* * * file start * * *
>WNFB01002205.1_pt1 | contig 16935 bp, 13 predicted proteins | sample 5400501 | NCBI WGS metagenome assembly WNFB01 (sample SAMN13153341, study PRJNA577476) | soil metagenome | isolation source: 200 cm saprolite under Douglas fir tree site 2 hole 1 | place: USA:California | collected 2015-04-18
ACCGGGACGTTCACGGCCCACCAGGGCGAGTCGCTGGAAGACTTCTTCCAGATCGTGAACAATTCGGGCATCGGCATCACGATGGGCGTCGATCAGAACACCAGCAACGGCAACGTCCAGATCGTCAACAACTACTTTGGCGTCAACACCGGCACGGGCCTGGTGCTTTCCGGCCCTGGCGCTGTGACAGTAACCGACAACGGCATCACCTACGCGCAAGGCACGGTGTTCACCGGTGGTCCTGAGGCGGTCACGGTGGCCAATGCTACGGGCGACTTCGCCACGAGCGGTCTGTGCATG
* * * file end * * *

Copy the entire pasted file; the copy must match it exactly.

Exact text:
>WNFB01002205.1_pt1 | contig 16935 bp, 13 predicted proteins | sample 5400501 | NCBI WGS metagenome assembly WNFB01 (sample SAMN13153341, study PRJNA577476) | soil metagenome | isolation source: 200 cm saprolite under Douglas fir tree site 2 hole 1 | place: USA:California | collected 2015-04-18
ACCGGGACGTTCACGGCCCACCAGGGCGAGTCGCTGGAAGACTTCTTCCAGATCGTGAACAATTCGGGCATCGGCATCACGATGGGCGTCGATCAGAACACCAGCAACGGCAACGTCCAGATCGTCAACAACTACTTTGGCGTCAACACCGGCACGGGCCTGGTGCTTTCCGGCCCTGGCGCTGTGACAGTAACCGACAACGGCATCACCTACGCGCAAGGCACGGTGTTCACCGGTGGTCCTGAGGCGGTCACGGTGGCCAATGCTACGGGCGACTTCGCCACGAGCGGTCTGTGCATG